The Value of Failure

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Many have argued the merits of life experience over the value of college and academia. Some uphold academia because of its strictly book-sense and controlled environment. Others prefer experience because of its ability to provide tested & proven results time and time again. However, the inquiry that needs to be made is not that of which is better, but which teaches the individual and facilitates his/her learning. The best way to learn is not an ‘A’ on a test, or merely being out in ‘the real world.’ It is through failure. Failure most effectively teaches an individual what works and what does not. When this knowledge is gained, an individual is able to repeat what does work and create success.

Experience is often judged to be ‘the best teacher’ because it teaches through failure, something which simply attending and passing courses does not. Failing an academic career, however, and realizing one was meant for another path would have the same effect. Failing a test doesn’t have the same risk as failing at life. The test can be made up, the class can be made up, or a new course can be started entirely. There is no backup for losing one’s livelihood in a gamble to make it in a trade, business, or another line of work that doesn’t require academic training. Many of the most successful people dropped out of school to pursue their goals- and achieved them, despite being told they would fail without academics. While reading and other skills are certainly necessary for life, learning to read Shakespeare and being tested with, “Who was Hamlet’s lover?” does nothing to enhance a person’s life. Yet meeting a stranger and being able to trade lines from The Tempest, may make one a friend for life.

Recently, there has a new pull to break away from strictly academic forms of learning. Millions of students, burdened by debt and seeking new ways to earn money, are finding that “experience” and “over-qualification” are often cited reasons for why they are being turned away. Some blame the broken system for financing academics - that college affordability is an oxymoron: “If college is so expensive, why doesn’t it provide a truly stellar, unrivaled learning experience? Part of the reason is that very little of the exorbitant costs go towards educating. Only 21 cents out of every tuition dollar goes to instruction…” (Bowyer, 2014). On the other hand, millions of How-To-Be-The-Perfect-Applicant articles- listed in Google Search- blame job applicants for not having the right resume, the right interview skills, or the right interview outfit for the job. Would-be employees aren’t learning how to succeed; they’re learning how to recreate the same formula over and over again in hopes that it will work: the definition of insanity.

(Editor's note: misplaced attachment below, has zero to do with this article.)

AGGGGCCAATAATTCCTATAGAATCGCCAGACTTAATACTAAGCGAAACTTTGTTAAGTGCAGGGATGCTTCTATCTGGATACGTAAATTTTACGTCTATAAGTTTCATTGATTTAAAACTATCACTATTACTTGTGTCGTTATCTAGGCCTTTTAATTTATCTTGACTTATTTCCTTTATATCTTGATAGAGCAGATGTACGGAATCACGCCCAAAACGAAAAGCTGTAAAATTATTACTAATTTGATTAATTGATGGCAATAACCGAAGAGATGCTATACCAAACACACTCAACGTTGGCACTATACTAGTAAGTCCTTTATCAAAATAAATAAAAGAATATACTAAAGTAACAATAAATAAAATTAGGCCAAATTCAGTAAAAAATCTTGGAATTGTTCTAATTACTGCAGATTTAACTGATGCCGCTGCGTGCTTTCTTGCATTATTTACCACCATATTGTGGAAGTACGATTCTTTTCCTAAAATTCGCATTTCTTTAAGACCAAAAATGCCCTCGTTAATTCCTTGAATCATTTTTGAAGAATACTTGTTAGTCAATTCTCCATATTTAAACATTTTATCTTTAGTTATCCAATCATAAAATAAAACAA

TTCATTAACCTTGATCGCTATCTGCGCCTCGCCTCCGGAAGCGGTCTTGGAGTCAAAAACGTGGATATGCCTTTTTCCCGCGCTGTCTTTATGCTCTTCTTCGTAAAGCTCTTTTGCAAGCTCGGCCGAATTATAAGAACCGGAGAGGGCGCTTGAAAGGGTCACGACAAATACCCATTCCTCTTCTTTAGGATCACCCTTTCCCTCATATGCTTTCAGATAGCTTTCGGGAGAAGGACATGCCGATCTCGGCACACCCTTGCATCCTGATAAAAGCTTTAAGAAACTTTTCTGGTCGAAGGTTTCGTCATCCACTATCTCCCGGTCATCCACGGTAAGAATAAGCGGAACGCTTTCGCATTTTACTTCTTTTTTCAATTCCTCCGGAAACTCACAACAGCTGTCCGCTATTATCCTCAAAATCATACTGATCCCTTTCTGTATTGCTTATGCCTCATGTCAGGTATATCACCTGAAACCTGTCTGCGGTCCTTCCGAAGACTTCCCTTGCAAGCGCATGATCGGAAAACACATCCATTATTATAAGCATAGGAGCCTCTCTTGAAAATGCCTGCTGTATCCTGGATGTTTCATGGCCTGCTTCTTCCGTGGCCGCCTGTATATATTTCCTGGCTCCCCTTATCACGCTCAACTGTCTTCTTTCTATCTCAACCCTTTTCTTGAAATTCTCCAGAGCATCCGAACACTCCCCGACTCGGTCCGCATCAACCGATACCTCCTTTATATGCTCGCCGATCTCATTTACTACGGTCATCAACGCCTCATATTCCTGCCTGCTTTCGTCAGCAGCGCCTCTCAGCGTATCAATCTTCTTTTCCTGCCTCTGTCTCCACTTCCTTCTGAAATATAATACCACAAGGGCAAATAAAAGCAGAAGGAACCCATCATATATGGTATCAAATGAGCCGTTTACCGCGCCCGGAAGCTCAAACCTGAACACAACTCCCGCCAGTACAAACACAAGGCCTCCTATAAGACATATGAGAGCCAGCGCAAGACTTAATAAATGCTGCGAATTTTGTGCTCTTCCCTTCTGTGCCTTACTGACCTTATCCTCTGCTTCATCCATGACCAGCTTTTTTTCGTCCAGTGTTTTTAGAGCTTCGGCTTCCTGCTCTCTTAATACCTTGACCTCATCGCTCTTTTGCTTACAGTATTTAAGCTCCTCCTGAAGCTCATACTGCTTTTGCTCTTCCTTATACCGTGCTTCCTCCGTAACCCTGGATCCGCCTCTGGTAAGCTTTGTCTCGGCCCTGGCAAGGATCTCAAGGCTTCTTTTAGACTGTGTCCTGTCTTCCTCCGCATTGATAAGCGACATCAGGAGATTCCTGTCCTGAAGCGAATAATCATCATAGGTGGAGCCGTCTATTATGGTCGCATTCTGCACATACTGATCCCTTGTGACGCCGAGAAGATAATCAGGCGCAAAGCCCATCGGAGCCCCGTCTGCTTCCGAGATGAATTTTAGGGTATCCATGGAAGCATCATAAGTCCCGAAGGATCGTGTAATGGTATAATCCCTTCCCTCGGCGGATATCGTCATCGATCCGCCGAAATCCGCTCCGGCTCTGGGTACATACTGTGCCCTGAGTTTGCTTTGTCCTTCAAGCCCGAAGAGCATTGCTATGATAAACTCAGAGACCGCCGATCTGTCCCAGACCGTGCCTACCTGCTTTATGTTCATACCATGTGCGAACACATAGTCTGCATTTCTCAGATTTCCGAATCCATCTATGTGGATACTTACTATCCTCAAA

Those who are making money and reaping the benefits (and praise) haven’t usually gone to school. They’re entrepreneurs, risk-takers, rule-breakers, who have tried and failed in business, or various other forms of employment until they discovered what worked for them. They don’t all work the same way; there is no formula, no right or wrong, for succeeding in life. Academia often teaches students to graduate, be competitive enough to get a job, get a job, climb the corporate ladder, and work until one dies. Those who have lived from experience have chosen different lives.

“Two roads diverged in a wood, and I—

I took the one less traveled by,

And that has made all the difference,” (Frost, 1920).

In his famous “The Road Not Taken” poem, Robert Frost does not say he read about the paths. He does not say that he went down one, returned and then studied the other. He remained on the same path (although he wanted to turn back). He took a risk, chose a path and says it was his choice that made all the difference. Whether one chooses to learn via academia or by experience alone, the failure of one path will certainly lead to the success of the other.

References

Bowyer, Chris. (2014, January 23). The First Person in My Family NOT to Go to College. Retrieved from: http://www.forbes.com/sites/thecollegebubble/2014/01/23/the-first-person-in-my-family-not-to-go-to-college/

Frost, Robert. (1920). The Road Not Taken. Retrieved from: http://www.bartleby.com/119/1.html